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Pros/Cons of drainage ditch options

Posted by tifbee 7 ATL (My Page) on
Tue, Apr 20, 10 at 16:36

I have a gutter spout that drains to the right of my drive way which is the side yard that also connect to my neighbors drive way. There is an almost 2 foot drop in slope from the spout to the back of the house. The erosion over the years is remarkable. The previous owners did nothing to aleviate the issue. So I've been doing alot of research and I've decide to either put int a 1 foot trench (acts like a swale) and fill with gravel and rock to help catch water so it can be absorbed, or I will put in a shallow rock garden/swale that will take over a larger area to help channel the water and help with absorption. The trench would be utilized as a path by adding pavers to the top to walk on and would be parallel to a planting bed next to the garage. The rock garden would simply be functional and hopefully someday the plantings will hide most of the rock.
Both options would be located at least 5 feet from the foundation.
Does anyone have any experience in this area that could give some pros and cons of each?


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RE: Pros/Cons of drainage ditch options

  • Posted by bahia SF Bay Area (My Page) on
    Fri, Apr 23, 10 at 10:47

Some photos and a plan showing the elevations would be helpful. It is not clear whether the run off is being absorbed on-site, or continues to drain off site. What you are talking about doing is creating a sort of french drain to slow down the run-off and percolate it into the ground. If your soils can accomodate the runoff and allow it to percolate into the soil without causing problems, this may be a solution.

One thing to consider is that silts in the soil will infiltrate into gravel over time and clog its ability to drain. The more standard way to create a french drain connected to a downspout is to line the trench with filter fabric first, install several inches of drain rock, set a 4 inch diameter perforated pipe on top also wrapped with a filter fabric sock, and then continue to backfill with crushed drain rock. The filter fabric should wrap and overlap at the top so that no silts/soil may get into the gravel. The top of the trench backfilled with gravel does not necessarily need to come to the surface, and can be topped off with several inches of soil cover and sodded/planted if desired. The length of the trench, and depth of trench, and slope of pipe all need to be calculated to provide sufficient slope to drain, and capacity to handle the amount of run off. If you have heavy clay soils that don't allow much water percolation, the trench depth and length would need to be much larger to handle high rainfall events.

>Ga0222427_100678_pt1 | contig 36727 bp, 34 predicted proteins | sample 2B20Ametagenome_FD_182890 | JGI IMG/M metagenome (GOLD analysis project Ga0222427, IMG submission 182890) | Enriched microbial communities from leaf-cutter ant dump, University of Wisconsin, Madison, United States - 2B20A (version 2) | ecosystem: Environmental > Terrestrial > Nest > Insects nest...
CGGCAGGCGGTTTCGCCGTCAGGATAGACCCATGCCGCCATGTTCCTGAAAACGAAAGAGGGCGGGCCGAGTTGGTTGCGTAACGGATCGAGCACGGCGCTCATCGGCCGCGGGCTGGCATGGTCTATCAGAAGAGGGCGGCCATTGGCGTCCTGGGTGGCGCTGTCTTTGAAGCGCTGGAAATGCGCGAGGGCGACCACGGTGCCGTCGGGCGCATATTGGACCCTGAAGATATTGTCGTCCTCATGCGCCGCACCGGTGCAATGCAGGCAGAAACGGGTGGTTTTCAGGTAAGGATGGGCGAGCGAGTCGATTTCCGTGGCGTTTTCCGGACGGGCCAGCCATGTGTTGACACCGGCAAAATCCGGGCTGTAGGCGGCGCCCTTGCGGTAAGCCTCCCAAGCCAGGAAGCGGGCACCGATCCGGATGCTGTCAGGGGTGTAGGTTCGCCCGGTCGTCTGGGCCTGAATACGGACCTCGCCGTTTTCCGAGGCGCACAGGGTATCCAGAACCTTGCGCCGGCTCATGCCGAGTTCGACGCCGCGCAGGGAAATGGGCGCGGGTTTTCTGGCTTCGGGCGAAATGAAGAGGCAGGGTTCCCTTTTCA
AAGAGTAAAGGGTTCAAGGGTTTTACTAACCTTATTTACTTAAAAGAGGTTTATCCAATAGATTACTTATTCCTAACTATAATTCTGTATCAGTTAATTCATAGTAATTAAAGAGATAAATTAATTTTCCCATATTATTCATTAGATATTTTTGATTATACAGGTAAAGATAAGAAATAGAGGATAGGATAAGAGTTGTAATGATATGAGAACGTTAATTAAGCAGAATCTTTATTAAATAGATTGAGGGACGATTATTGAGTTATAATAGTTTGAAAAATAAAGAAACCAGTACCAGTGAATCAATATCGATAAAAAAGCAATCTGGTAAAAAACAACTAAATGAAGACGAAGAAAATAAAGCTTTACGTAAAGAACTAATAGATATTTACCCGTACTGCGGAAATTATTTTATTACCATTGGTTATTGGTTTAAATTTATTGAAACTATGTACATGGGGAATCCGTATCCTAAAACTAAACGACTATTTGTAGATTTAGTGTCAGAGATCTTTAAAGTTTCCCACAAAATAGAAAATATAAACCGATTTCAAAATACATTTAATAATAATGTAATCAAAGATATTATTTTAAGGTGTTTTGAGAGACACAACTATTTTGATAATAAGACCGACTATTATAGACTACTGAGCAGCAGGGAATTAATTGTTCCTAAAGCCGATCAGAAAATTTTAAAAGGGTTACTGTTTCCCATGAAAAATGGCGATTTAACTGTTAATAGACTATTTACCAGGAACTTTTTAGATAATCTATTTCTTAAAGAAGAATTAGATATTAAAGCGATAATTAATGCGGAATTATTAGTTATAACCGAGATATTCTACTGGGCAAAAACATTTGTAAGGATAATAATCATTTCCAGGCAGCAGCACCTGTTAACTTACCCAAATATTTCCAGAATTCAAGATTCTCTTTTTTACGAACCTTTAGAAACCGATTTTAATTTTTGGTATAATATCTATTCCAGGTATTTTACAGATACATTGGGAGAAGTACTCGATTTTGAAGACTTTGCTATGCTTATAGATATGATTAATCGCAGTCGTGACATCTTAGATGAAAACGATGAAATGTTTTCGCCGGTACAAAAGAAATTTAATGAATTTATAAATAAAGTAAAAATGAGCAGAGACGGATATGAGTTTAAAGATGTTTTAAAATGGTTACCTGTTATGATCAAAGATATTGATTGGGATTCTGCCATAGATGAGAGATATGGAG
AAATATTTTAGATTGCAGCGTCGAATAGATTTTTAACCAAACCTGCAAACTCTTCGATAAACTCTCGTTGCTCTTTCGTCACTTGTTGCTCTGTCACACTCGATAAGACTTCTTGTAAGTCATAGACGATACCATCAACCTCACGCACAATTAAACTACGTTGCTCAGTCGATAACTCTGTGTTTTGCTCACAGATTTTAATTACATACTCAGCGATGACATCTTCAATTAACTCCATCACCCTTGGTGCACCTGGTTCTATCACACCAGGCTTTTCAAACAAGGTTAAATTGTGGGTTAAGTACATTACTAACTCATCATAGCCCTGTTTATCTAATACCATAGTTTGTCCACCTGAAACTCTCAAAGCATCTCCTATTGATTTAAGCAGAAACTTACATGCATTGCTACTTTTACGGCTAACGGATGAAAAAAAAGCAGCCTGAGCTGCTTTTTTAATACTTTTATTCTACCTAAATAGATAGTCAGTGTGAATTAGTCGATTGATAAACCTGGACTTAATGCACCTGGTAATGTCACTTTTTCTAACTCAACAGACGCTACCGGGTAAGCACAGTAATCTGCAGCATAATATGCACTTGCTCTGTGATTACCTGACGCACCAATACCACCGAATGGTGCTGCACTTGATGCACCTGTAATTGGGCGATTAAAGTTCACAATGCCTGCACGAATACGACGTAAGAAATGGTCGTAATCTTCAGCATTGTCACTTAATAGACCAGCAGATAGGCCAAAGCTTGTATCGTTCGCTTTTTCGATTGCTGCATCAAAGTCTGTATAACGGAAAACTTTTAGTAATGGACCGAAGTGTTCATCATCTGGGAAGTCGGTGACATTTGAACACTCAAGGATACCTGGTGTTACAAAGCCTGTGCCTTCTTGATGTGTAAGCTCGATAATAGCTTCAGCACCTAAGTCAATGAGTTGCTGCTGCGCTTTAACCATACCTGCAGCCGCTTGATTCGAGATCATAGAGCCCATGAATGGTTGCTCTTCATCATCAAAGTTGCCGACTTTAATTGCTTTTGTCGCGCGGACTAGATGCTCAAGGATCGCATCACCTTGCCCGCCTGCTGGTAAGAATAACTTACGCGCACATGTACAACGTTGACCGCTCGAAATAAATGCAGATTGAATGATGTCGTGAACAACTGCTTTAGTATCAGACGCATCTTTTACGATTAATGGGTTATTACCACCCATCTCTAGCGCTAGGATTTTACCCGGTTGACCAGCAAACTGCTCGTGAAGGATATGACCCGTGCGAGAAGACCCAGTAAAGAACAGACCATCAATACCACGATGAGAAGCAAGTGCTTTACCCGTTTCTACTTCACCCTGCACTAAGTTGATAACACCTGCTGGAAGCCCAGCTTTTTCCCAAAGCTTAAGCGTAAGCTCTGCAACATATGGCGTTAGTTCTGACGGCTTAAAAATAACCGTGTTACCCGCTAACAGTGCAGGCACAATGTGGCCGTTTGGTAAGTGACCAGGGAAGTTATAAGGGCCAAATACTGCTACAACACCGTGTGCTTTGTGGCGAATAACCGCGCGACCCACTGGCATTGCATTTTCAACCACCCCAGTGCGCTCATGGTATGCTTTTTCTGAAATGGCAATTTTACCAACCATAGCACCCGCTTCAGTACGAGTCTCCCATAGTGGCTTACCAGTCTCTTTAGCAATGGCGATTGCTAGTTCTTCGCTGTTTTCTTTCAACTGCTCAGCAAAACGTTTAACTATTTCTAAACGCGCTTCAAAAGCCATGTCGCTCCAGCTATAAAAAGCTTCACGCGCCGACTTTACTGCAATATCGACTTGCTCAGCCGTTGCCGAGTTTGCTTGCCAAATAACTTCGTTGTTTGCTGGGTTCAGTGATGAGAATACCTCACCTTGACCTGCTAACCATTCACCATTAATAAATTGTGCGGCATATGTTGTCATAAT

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RE: Pros/Cons of drainage ditch options

I do have some experience with the downspout issue. One way to solve the problem is to do as bahia says with one more possible element. Elbow the downspout into the ground conected to a drain tile that channels the water to a popup at the end. This should popup to an open area to disperse the excess water to the lawn area. When done right you sould beable to just mow over it. Is there a way that you could do this?


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RE: Pros/Cons of drainage ditch options

I had given that theory some thought but there are a few issues. My house sits at the highest point on the property (which is great), but there is a significant slope on all sides of the property. The left side of the property has a storm water drain that empties into the back yard which I have had to do some major planning to control the category 2 rapids when it rains. On the right side of the property the slope from the house to the back yard is a little more dramatic and the previous home owners had a zero landscaping idea. All the top soil has been washed away and I am left with compacted soil with a few weeds. If I force the water to go towards the street, which has happened in the past, the soil has eroded from the edges of the driveway revealing the bottom of the concrete. So I'm left with one option, to try to control the speed in which the water flows to the back yard. I'm not concerned about having to conceal the drain. I just want to be able to slow the water flow down so it can be absorbed into the ground at the side of the house. I would like to landscape the area to help with this absorption but until I get the water flow under control anything I do will be washed away.


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